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How Butter Gritty Powers a Farm as Renewable Energy in his Next Life
Energy

How Butter Gritty Powers a Farm as Renewable Energy in his Next Life

Swoop, Steely McBeam, and Gritty may have taken center stage at the 104th Pennsylvania Farm Show, but they’re now making strides and scoring touchdowns in the sustainability game.

Philadelphia Eagles’ Swoop, Pittsburgh Steelers’ Steely McBeam & Philadelphia Flyers’ Gritty stole the show as butter sculptures at the 104th Pennsylvania Farm Show. The beloved mascots were featured in the “East Meets West” dairy tailgate party.

Although the show has ended, the butter mascots were reincarnated into a sustainable second life.

Scoring touchdowns in the sustainable farm fields.

The butter sculptures were made possible from a donation of 1,000 pounds of butter from the Land O’ Lakes plant in Carlisle. But after the farm show, where would 1,000 pounds of butter go?

Fourteen Dauphin County students disassembled the butter sculptures. You can watch the deconstruction of Gritty here:

Next, the butter will be shipped to Reinford Farms, where it will be placed in the farm’s methane digester and converted into renewable energy to support the dairy farm.

Located in Mifflintown, Pennsylvania, the farm has been converting food waste from the Pennsylvania Farm Show for the past six years.

The idea for converting food waste into energy started in 2008 when Reinford Farms constructed its first anaerobic digester. Reinford describes the anaerobic digester as a biological process. The process consists of heating butter and manure and stirring the material for thirty days as bacteria eat the organic material as it sits in the digester. There, the bacteria help release methane gas, which powers and heats the farm. Brett Reinford, the farm representative from Reinford Farms, states that the one-thousand-pound sculptures will produce enough butter to power 1.6 homes for one month.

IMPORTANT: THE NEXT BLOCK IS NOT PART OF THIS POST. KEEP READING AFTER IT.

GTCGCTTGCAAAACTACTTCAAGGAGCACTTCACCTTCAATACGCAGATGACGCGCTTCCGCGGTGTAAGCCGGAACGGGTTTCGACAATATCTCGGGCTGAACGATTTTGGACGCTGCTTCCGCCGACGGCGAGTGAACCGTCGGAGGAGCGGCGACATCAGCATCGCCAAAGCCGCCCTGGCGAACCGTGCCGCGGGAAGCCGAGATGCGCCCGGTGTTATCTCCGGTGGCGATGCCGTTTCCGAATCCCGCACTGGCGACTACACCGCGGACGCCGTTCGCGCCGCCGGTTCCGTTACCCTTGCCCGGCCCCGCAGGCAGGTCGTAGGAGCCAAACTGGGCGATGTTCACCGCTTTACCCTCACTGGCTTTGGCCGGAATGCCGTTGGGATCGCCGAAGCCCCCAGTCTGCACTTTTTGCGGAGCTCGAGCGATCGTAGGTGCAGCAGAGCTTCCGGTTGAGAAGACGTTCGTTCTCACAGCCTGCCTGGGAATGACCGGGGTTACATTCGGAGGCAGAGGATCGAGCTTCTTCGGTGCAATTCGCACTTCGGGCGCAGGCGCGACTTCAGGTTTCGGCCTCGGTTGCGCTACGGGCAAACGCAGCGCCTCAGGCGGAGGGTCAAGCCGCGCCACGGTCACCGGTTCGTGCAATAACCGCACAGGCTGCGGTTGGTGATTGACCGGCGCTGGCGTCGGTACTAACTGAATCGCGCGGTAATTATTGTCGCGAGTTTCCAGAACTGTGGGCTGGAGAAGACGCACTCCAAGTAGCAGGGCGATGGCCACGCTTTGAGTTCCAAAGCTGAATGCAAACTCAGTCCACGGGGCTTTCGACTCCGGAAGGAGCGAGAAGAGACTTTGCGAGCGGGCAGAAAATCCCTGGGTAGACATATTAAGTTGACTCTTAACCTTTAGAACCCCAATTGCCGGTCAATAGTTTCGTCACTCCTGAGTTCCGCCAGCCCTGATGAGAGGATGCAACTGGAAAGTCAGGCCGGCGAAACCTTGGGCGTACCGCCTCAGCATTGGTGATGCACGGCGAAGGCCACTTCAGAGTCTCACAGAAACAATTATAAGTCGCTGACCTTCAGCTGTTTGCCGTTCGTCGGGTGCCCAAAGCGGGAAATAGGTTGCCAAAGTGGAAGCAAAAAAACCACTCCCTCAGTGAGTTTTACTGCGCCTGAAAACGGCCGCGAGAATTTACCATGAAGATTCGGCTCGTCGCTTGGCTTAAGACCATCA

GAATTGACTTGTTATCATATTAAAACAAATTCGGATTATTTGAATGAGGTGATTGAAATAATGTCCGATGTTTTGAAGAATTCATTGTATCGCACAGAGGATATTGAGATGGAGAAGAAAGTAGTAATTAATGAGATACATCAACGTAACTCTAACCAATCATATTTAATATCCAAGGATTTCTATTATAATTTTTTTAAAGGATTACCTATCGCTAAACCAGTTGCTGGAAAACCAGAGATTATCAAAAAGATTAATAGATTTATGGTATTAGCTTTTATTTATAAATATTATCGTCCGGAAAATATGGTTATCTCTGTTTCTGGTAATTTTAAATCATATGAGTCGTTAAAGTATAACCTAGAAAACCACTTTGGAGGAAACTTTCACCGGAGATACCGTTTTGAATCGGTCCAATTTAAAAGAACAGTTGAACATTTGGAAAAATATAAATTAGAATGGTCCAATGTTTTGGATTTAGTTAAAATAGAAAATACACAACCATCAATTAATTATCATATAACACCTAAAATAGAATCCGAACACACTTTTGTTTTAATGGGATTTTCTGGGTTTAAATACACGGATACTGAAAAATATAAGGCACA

Since building their anaerobic digester in 2008, the farm has managed to convert 55,000 of food waste. Now they’re building another digester that would convert enough energy to power 600 homes. The new digester will separate non-recyclables out of the food waste, as well as separate liquids and packaged food waste into different compartments.

Brett Reinford describes their participation in recycling as “a wonderful way to showcase Pennsylvania agriculture and what we can do for the environment.”

Pennsylvania’s mascots may not be gracing the stage at the farm show anymore, but they’re now playing a role in something bigger than scoring a touchdown: discovering sustainable farm methods.


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Jessica Rogers

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